“In my conversations with them, it was so clear to me how passionate they were, that everybody was about people and culture, that they actually saw it as a distinguishing feature,” says Akintan. “A decision had been made by the board that culture is going to be the centre of what we do. And it's going to be one of the ways that we distinguish ourselves — people are going to look to us for what a healthy culture we have.”
While Akintan is busy handling the basics of HR, such as rolling out a performance management program and compensation program, the focus on culture and values has meant an employee survey for feedback, along with holding focus groups, to better define the organization’s cultural beliefs and desired behaviours, which will then be embedded in various HR programs — with periodic assessments to make sure they’re hitting the mark.
“That it is strategically advantageous — if we're going to deliver the outcomes that we need to for our members, if we're going to attract the best talent and we're going to retain the best talent, we better be doing the best on culture because that is the thing that cannot be easily replicated,” she says.
“If you have a great boss, and a great organization that values you, somebody else might offer you more money, but you would have to pause and… seriously consider if they will be able to get you that combination. And so, in a very highly competitive market, I think it is a smart employer’s role to really think about ‘How can we differentiate ourselves?’”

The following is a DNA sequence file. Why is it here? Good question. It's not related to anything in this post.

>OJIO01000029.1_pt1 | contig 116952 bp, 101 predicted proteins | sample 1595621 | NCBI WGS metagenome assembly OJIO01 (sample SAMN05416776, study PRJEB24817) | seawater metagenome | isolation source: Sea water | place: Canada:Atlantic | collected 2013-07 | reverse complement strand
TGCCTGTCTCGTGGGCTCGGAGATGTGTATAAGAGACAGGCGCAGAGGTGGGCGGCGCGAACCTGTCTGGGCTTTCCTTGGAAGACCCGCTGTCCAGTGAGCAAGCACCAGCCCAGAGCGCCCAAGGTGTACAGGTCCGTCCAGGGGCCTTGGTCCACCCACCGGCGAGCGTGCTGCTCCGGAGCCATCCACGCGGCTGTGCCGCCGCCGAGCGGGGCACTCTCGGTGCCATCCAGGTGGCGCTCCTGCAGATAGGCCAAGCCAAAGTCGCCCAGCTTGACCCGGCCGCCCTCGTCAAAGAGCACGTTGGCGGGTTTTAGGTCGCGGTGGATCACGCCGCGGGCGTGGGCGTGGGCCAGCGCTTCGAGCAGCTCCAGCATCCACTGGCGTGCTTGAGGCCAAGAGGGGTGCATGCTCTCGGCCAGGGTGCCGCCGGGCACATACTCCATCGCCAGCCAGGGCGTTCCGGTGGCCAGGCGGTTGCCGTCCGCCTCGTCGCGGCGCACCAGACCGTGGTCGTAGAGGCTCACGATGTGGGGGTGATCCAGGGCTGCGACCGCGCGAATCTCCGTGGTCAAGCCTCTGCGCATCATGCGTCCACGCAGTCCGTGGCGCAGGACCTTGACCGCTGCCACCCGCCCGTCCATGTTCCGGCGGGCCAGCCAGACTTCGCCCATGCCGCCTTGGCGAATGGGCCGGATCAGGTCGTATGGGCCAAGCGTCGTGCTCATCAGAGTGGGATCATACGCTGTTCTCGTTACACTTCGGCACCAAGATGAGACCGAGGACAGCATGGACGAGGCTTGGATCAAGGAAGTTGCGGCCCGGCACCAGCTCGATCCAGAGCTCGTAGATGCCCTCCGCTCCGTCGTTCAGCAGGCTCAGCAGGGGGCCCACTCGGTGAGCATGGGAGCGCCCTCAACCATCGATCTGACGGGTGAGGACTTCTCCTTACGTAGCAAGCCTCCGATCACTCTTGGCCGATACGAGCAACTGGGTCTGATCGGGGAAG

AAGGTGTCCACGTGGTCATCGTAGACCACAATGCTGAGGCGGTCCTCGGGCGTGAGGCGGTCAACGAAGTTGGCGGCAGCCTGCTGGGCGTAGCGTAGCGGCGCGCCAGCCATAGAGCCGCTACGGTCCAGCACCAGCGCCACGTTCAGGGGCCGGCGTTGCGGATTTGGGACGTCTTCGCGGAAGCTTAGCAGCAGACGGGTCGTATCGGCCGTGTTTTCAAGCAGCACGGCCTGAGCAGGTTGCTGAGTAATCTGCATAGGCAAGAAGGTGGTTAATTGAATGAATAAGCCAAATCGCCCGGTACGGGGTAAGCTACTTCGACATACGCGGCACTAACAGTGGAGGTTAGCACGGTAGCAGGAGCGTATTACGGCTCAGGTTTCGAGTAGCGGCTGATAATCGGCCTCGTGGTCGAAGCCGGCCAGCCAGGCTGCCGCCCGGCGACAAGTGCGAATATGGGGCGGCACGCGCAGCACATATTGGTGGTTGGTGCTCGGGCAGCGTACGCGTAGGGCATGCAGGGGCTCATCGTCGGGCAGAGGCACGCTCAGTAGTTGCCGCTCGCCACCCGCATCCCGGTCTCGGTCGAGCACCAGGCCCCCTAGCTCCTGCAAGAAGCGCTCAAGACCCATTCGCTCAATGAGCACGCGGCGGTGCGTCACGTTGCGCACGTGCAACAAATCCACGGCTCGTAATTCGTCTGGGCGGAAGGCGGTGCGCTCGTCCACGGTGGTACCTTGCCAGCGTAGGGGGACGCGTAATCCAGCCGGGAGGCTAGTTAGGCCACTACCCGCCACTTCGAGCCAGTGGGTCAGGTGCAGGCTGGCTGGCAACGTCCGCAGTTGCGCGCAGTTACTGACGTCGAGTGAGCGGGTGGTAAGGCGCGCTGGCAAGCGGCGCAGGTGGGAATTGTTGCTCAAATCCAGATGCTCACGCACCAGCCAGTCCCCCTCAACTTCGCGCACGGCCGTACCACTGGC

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Another bonus to joining UPP? It’s much smaller compared to the City of Toronto, with roughly 100 employees, says Akintan.
“There's something about having a workforce where one could actually get to know everybody. So we can actually get that close to our workforce to really understand: ‘What do they need from us? How do we show up for them? How do we make sure that we're stewarding their experience in the best way that we can?’”
That smaller size also allows for innovative, creative thinking, she says.
“A couple of things that were said to me as we were going through the process was ‘Yes, we want to know what other people are doing, but we don't necessarily want to do what everybody's doing.’ Which is like, yeah, I love that — let's be creative here.”